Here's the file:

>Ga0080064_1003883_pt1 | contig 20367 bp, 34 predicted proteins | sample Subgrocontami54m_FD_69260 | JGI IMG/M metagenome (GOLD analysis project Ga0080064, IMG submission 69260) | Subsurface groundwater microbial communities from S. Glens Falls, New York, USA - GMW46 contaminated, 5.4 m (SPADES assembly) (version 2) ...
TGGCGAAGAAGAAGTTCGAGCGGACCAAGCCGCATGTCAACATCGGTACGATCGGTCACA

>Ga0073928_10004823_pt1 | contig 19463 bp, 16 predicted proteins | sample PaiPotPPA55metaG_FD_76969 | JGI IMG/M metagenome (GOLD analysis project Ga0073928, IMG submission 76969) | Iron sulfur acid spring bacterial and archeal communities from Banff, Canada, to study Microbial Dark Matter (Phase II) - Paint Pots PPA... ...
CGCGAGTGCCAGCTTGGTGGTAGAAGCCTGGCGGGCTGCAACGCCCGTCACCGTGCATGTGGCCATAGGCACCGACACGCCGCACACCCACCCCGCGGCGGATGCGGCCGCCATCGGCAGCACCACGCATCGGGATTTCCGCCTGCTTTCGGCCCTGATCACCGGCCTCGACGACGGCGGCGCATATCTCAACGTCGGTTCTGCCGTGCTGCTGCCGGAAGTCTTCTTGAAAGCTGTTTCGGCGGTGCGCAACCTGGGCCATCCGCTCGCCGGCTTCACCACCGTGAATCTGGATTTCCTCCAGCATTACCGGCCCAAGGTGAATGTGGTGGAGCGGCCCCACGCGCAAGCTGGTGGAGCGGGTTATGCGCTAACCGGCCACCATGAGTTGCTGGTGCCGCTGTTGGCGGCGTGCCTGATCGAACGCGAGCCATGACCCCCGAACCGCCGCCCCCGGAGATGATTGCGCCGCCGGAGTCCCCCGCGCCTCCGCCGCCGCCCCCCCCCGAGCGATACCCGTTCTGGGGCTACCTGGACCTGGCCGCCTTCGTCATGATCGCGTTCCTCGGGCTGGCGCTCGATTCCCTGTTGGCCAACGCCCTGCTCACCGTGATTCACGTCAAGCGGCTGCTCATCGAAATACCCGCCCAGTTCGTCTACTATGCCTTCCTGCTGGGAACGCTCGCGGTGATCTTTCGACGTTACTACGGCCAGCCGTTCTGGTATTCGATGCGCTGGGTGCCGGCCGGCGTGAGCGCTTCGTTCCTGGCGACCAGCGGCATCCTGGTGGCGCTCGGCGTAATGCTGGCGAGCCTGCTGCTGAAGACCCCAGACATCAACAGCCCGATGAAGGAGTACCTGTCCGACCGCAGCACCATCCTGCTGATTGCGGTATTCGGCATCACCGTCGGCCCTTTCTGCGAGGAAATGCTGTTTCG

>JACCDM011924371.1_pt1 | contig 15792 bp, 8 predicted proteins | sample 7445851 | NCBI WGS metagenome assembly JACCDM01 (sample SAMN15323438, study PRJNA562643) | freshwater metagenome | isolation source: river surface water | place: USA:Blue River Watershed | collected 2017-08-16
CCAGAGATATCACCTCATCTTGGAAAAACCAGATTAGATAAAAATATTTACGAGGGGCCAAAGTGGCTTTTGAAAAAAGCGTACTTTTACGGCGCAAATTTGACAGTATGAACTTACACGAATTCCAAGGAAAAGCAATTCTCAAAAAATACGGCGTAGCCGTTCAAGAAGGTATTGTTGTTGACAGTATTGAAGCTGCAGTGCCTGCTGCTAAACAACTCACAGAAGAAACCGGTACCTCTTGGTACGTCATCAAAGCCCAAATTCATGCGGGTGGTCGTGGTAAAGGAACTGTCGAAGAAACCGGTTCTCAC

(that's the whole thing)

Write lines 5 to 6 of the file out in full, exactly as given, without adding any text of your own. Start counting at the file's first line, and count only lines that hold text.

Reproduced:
>JACCDM011924371.1_pt1 | contig 15792 bp, 8 predicted proteins | sample 7445851 | NCBI WGS metagenome assembly JACCDM01 (sample SAMN15323438, study PRJNA562643) | freshwater metagenome | isolation source: river surface water | place: USA:Blue River Watershed | collected 2017-08-16
CCAGAGATATCACCTCATCTTGGAAAAACCAGATTAGATAAAAATATTTACGAGGGGCCAAAGTGGCTTTTGAAAAAAGCGTACTTTTACGGCGCAAATTTGACAGTATGAACTTACACGAATTCCAAGGAAAAGCAATTCTCAAAAAATACGGCGTAGCCGTTCAAGAAGGTATTGTTGTTGACAGTATTGAAGCTGCAGTGCCTGCTGCTAAACAACTCACAGAAGAAACCGGTACCTCTTGGTACGTCATCAAAGCCCAAATTCATGCGGGTGGTCGTGGTAAAGGAACTGTCGAAGAAACCGGTTCTCAC